Showing posts with label epinephrine. Show all posts
Showing posts with label epinephrine. Show all posts

Friday, August 2, 2019

Optimal norepinephrine-equivalent dose to initiate epinephrine in patients with septic shock

Link to Abstract

I am quite confused by this article. I was hoping for some answers on how to manage norepinephrine and epinephrine in septic shock but instead I am left scratching my head wondering what in the world happened here. If you're on my page and following along in on this journey, then you know a thing or two about septic shock patients. This article was supposed to provide us with some data regarding when to start epinephrine on these patients once levophed was already running. Instead, you find a retrospective observational study with a statistically significant difference between the optimal dose group and the non-optimal dose group. Within the subgroup analysis, though, you can find that 83.3% of the optimal dose group was also on vasopressin while 62.3% of the non-optimal group was on vasopressin (p=0.001). Does this mean that there's a dose to start epinephrine when a patient is on norepinephrine, or does this mean that before starting epi, you should have vasopressin on board? 


Purpose: The specific norepinephrine dose at which epinephrine should be added in septic shock is unclear. This study sought to determine the norepinephrine-equivalent dose at epinephrine initiation that correlated with hemodynamic stability.
Methods: Septic shock patients receiving both norepinephrine and epinephrine were included in this study. Classification and regression tree analysis was conducted to determine breakpoints in norepinephrine- equivalent dose predicting hemodynamic stability, with two cohorts identified. The primary outcome was hemo- dynamic stability, and secondary outcomes were shock-free survival, time to achieve hemodynamic stability, and change in SOFA score.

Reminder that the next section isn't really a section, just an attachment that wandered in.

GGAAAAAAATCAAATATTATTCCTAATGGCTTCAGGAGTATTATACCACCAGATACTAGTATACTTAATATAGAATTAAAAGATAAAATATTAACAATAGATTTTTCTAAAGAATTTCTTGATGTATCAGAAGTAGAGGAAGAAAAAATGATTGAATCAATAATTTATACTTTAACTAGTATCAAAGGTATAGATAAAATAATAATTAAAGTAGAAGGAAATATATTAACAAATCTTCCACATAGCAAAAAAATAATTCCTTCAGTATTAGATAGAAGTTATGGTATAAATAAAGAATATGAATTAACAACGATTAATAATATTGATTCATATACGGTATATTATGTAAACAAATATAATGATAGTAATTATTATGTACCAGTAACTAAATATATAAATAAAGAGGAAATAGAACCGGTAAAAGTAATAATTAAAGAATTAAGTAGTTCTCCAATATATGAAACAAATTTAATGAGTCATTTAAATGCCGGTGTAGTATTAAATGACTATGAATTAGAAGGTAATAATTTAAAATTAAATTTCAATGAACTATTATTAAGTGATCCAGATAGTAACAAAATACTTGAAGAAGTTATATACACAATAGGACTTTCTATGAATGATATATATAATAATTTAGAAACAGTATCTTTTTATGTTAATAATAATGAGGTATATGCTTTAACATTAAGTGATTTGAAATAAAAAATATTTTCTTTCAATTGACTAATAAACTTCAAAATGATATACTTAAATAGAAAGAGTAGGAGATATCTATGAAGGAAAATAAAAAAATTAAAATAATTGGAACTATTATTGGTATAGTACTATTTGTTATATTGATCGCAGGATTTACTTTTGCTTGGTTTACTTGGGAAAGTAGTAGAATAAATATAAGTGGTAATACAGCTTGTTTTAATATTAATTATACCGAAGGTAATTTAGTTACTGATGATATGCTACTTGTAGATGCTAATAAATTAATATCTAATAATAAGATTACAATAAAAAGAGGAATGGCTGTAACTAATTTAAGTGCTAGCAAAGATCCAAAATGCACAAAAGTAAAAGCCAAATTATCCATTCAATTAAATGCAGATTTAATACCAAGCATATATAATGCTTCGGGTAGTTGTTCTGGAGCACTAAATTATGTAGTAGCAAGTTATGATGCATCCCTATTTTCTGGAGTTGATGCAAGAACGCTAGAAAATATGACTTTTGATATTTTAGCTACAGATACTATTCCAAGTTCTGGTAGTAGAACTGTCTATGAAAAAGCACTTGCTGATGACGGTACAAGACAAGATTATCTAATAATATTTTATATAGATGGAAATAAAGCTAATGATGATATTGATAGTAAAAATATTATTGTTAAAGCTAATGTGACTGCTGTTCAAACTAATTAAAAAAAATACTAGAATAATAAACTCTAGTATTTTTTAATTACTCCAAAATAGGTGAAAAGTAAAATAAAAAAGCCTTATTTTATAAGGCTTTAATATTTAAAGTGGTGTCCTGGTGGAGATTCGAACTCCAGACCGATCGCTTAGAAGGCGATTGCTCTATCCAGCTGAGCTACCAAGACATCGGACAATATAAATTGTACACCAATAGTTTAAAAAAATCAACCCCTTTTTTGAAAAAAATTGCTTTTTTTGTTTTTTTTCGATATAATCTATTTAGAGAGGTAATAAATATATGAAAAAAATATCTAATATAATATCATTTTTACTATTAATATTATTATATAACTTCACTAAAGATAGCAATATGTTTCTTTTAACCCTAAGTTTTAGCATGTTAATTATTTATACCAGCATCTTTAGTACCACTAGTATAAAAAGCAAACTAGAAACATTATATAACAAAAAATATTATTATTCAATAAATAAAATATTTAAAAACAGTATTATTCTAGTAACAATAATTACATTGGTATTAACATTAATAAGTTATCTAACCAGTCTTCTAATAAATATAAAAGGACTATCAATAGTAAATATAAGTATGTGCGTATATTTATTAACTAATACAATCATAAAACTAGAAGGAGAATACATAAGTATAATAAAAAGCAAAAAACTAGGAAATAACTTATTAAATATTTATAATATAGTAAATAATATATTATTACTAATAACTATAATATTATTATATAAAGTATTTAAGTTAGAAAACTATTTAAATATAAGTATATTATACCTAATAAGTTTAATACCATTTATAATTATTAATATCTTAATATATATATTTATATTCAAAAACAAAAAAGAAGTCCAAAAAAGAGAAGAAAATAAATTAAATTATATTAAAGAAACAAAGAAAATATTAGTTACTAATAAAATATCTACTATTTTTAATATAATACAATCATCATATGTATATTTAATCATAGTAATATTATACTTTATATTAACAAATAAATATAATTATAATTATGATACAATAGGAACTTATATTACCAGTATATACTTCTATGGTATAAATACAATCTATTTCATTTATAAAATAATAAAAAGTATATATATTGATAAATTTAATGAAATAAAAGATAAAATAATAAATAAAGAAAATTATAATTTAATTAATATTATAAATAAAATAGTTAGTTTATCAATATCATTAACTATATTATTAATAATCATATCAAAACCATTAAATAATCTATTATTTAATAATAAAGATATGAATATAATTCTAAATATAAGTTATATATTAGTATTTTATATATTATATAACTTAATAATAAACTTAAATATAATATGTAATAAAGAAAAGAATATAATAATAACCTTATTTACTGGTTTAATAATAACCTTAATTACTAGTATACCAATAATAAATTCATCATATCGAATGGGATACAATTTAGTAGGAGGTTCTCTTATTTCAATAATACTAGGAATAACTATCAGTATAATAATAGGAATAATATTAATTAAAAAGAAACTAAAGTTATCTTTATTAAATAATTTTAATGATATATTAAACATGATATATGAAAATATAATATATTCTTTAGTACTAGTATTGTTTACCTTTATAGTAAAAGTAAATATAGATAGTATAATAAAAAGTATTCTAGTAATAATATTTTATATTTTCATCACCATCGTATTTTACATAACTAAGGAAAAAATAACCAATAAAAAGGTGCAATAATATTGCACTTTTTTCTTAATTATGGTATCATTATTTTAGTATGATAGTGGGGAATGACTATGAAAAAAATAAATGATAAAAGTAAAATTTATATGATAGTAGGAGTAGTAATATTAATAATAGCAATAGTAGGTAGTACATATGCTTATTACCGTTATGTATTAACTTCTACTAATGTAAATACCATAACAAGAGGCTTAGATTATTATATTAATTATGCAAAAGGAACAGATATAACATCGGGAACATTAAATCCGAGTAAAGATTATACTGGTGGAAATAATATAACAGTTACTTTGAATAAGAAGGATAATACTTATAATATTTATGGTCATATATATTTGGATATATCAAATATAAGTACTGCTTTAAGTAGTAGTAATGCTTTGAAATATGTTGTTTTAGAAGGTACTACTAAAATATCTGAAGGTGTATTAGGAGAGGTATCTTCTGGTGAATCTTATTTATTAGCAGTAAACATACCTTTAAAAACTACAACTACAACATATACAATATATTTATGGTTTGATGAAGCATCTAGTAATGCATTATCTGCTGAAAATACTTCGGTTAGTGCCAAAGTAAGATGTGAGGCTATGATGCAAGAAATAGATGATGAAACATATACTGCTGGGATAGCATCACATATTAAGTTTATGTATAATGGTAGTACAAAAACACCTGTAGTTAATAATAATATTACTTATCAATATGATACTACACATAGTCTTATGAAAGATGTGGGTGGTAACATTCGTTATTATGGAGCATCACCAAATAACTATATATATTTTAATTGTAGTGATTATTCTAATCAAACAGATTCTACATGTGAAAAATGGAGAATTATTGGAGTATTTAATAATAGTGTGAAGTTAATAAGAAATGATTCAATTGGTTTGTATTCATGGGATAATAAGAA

Results: Optimal dose group was identified as initiating epinephrine when norepinephrine-equivalent dose was between 37 and 133 μg/min. A total of 138 and 61 patients were classified in optimal and non-optimal dose groups, respectively. Baseline characteristics were similar between groups except vasopressin use was more fre- quent in the optimal dose group. More patients in optimal dose group versus non-optimal dose group achieved hemodynamic stability (40 [29%] vs. 9 [14.8%]), absolute risk difference 14.2% [95% CI 2.5–25.9%]; p = .03). On multivariable analysis, initiating epinephrine within the optimal norepinephrine-equivalent dose range was independently associated with higher odds of hemodynamic response (OR 3.06 [95% CI 1.2–7.6]; p = .02). No dif- ferences were observed in other secondary outcomes.

Conclusions: Initiation of epinephrine when patients were receiving norepinephrine-equivalent doses of 37–133 μg/min was associated with a higher rate of hemodynamic stability.

Tuesday, April 2, 2019